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Including Citizen Participation Formats for Drafting and Implementing Local Sustainable Development Strategies

Department of Information Science, Heinrich Heine University Düsseldorf, 40223 Düsseldorf, Germany
Author to whom correspondence should be addressed.
Urban Sci. 2020, 4(1), 13;
Submission received: 7 January 2020 / Revised: 6 March 2020 / Accepted: 7 March 2020 / Published: 12 March 2020


Since the publication of the United Nations’ Sustainable Development Goals, governance for sustainable development has grown and several national, regional and local sustainable development strategies have been adopted. A sustainable development strategy can serve as a political control instrument and management tool. For the development and implementation of such a strategy at the local level, municipalities might use citizen participation approaches. There exist manifold ways of consulting civil society, representing different levels of decision-making power. The analysis of this article is divided into two parts. First, we report on a case study of the pilot project “Global Sustainable Municipalities” located in North Rhine-Westphalia, Germany and assess the current status of the use of citizen participation formats for adopting a local sustainable development strategy. Second, we developed a model of citizen participation approaches during different phases of adopting a sustainable development strategy. The purpose of this model is to assess the potential decision-making power of citizens during the phases and to help municipalities to get an orientation on participation possibilities. The results show that most municipalities count on participation mainly in the implementation phase of the strategy, less during developing it. Our model, however, demonstrates participation possibilities for each of the phases.

1. Introduction

With the Agenda 2030 and Sustainable Development Goals (SDGs), the United Nations are making an attempt towards ending poverty, protecting the planet and ensuring prosperity for all [1]. The 17 goals, adopted in 2015, aim at promoting sustainable development regarding all its manifestations, i.e., environmental, economic and social dimensions. Sustainable development can be defined as a “development that meets the needs of the present without compromising the ability of future generations to meet their own needs” [2] (p. 37). Rather than focusing on development in developing countries, the Agenda 2030 demands action of all countries. For this purpose, a sustainable development strategy (or sustainability strategy) can serve as a political control instrument and management tool. A sustainable development strategy includes methods and tools for strategically implementing and monitoring sustainable development on the national, regional or local level. Governance for sustainable development has grown immensely in the past years, and several national sustainable development strategies have been adopted [3].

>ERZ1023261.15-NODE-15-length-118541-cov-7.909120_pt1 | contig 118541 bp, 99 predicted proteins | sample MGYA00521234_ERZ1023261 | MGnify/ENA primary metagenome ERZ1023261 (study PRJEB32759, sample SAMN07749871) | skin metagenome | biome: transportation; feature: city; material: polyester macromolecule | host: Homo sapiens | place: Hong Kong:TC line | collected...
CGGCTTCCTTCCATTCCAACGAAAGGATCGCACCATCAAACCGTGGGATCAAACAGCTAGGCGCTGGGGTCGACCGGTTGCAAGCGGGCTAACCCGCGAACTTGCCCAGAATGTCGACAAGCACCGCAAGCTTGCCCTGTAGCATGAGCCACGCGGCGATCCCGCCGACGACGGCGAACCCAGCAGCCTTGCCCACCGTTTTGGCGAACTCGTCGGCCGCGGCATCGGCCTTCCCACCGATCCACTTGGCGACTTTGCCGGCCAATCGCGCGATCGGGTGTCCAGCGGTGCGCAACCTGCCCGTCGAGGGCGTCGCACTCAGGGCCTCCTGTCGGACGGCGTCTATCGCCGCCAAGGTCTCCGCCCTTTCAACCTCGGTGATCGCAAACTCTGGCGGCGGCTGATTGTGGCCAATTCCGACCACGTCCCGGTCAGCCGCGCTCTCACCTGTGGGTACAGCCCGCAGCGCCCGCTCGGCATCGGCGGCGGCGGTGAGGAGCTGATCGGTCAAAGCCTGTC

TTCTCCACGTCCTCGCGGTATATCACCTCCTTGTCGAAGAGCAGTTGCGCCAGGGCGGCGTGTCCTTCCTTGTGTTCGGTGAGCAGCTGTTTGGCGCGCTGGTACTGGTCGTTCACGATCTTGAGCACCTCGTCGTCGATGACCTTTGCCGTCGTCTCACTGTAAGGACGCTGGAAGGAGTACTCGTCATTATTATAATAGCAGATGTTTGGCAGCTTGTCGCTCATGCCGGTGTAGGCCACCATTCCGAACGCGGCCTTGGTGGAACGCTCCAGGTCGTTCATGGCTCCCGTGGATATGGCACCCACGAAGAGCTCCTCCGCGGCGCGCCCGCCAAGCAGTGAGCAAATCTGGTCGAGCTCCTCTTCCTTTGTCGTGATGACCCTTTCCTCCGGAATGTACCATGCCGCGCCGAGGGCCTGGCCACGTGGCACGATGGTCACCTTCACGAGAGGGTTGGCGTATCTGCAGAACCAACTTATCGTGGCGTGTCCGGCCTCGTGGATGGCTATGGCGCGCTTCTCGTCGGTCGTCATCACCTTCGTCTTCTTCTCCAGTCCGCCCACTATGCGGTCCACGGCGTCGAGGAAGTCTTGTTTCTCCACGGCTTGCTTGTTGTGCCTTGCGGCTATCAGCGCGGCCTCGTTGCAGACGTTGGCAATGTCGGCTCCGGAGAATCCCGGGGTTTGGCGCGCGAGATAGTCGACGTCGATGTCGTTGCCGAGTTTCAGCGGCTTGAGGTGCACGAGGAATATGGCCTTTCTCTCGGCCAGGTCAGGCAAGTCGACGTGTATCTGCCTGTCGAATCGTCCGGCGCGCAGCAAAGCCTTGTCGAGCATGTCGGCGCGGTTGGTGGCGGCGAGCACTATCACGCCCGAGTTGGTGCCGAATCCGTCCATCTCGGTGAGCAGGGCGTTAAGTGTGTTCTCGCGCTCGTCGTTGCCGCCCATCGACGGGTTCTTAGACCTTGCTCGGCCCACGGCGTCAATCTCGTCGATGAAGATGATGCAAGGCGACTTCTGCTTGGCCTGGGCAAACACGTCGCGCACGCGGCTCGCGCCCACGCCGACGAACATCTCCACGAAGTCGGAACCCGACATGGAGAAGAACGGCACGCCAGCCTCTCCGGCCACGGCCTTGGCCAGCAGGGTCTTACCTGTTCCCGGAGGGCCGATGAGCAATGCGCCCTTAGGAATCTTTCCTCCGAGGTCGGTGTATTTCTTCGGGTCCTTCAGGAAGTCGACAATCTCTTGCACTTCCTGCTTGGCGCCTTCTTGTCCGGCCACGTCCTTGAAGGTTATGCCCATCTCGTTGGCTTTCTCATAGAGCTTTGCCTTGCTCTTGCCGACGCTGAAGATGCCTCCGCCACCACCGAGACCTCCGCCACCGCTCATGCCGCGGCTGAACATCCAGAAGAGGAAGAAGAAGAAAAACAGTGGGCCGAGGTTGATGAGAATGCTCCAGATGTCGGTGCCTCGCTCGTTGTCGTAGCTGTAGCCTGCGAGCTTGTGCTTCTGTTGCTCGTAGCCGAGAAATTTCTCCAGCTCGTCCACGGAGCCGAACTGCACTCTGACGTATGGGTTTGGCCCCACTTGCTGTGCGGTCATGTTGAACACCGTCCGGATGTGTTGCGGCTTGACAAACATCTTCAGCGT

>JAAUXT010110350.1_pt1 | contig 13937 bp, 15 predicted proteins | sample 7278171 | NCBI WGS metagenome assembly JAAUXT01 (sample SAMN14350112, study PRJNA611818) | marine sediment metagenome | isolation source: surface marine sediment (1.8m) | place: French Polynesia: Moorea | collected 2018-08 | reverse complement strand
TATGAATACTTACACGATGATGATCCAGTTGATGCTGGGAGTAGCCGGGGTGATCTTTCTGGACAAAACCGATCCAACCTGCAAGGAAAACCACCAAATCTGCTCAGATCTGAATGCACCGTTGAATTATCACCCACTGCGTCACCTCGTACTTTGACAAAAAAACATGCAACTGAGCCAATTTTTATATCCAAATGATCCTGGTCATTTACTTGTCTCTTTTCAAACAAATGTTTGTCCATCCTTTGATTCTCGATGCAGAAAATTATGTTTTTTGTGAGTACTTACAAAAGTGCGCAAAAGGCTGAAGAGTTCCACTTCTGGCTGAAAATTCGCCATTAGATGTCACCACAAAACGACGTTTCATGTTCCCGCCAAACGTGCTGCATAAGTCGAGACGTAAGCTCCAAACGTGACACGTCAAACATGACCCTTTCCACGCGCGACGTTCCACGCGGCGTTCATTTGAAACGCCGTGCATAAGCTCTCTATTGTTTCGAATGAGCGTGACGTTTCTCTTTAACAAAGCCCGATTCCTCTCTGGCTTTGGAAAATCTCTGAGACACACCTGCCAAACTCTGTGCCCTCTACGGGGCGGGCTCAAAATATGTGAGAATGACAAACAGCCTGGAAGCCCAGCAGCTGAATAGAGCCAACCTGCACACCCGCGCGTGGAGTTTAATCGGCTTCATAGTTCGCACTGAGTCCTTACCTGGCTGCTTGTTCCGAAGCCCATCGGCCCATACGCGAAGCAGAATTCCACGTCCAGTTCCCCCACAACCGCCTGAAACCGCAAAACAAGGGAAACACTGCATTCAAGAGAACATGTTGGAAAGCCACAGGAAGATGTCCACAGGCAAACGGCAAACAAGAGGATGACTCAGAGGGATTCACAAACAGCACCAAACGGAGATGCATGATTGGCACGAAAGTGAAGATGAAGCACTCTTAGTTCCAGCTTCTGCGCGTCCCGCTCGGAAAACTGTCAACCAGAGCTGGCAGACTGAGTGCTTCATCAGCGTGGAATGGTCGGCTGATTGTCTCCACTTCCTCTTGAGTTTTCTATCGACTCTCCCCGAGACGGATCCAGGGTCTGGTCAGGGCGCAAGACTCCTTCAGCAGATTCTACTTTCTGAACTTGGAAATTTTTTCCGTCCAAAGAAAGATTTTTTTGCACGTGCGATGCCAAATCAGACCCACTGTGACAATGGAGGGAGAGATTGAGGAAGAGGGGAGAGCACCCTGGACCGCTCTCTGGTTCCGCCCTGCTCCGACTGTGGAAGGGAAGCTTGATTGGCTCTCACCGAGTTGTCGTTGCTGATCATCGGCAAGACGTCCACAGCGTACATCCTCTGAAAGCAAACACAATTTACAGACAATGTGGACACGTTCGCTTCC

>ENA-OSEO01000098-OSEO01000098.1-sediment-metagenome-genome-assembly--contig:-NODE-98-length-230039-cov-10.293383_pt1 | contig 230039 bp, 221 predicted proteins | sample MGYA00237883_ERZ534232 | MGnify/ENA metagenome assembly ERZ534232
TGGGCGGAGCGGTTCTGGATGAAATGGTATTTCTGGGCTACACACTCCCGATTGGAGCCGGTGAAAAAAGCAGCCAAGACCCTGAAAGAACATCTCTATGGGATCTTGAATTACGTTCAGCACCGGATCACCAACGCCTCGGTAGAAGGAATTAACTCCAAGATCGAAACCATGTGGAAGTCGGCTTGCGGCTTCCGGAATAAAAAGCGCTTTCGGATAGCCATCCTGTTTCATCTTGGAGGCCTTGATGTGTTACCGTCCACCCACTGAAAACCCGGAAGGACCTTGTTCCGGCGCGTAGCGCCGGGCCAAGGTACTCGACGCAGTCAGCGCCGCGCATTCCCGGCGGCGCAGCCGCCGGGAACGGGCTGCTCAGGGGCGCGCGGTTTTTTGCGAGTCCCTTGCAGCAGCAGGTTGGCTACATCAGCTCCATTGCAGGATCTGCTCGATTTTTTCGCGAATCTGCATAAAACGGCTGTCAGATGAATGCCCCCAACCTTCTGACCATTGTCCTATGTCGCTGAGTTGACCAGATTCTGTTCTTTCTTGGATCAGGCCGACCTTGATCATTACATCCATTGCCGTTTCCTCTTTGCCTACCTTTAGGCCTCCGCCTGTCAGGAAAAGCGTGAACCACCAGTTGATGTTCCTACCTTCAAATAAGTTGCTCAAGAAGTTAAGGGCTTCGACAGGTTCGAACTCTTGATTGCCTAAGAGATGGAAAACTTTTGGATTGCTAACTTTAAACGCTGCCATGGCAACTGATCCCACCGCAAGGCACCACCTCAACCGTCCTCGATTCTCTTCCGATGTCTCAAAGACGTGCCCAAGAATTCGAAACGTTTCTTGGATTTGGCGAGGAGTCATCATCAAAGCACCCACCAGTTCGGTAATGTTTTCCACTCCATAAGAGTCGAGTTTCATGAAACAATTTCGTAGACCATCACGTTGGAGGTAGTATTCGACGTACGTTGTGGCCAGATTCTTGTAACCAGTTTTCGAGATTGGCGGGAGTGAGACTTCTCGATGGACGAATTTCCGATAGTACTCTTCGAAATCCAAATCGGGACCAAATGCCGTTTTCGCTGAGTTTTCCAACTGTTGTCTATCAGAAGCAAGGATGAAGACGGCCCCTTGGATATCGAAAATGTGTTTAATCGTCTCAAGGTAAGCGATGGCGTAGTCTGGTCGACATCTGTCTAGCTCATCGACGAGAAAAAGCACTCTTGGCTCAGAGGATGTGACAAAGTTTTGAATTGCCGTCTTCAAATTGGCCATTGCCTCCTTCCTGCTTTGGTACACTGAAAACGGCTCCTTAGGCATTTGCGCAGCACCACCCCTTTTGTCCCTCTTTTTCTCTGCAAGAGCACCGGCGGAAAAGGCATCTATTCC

Likewise, many cities and municipalities around the world aim at strategically becoming more sustainable with regard to the economic, environmental and social dimension, and to implement the SDGs on the local level. With goal 11—“Sustainable cities and communities”—the role of cities and their responsibility in a global world is also stressed within the SDGs. Hence, with more than half of the world’s population living in cities [4], this “Urban Sustainable Development Goal (USDG)” [5] gives attention to the global trend towards urbanization. Besides, the content of SDG 11 and its targets is linked to all other SDGs, which implies the importance of local governments for contributing to a sustainable development. During the third UN Conference on Housing (Habitat III) in 2016, the New Urban Agenda was adopted which provides a guideline for future urban development. In particular, it refers to SDG 11 and thus further highlights the role of cities for sustainable development [6]. Local municipalities and cities are places where the implementation of sustainable development strategies is put into practice. The design of such a strategy should not be seen as a fixed product, but rather a continuous process, which includes the stages analysis, decisions, planning, implementations and reviews [7]. Smart sustainable cities can thereby contribute to the SDGs by an integrated information ecosystem [8]. Furthermore, smart cities foster an improvement of participation and equity [9].
The process of adopting a sustainable development strategy should include the participation of different stakeholders [7]. In general, democratic governance is not limited to top-down concepts, but also entails bottom-up approaches, including citizens into decisions and policy-making. Concepts of open government foster transparency, participation, and collaboration [10]. By allowing deliberative processes and including citizens into the debate, progress towards a sustainable development can be made. Similarly, the SDGs, which were themselves developed with the support of citizens’ involvement [11,12], “will not be achieved without significant public awareness and engagement” [13] (p. 302). The formulation of the SDGs also includes the importance of participation, for example, SDG 16 (Peace, Justice and Strong Institution) entails target 16.7 “Ensure responsive, inclusive, participatory and representative decision-making at all levels” [14]. For citizens, participation can result in advantages such as achieving education and democratic skills, and to some extend gaining control over the policy process, whereas governments may benefit by learning from the citizens, building trust and making better informed policy decisions [15]. Local governments can further improve sustainable development initiatives by collaborating with citizens [16]. Citizen participation is of particular importance for sustainable development, as the concept is normatively charged and represents a changing society with increasing social and environmental interactions [17].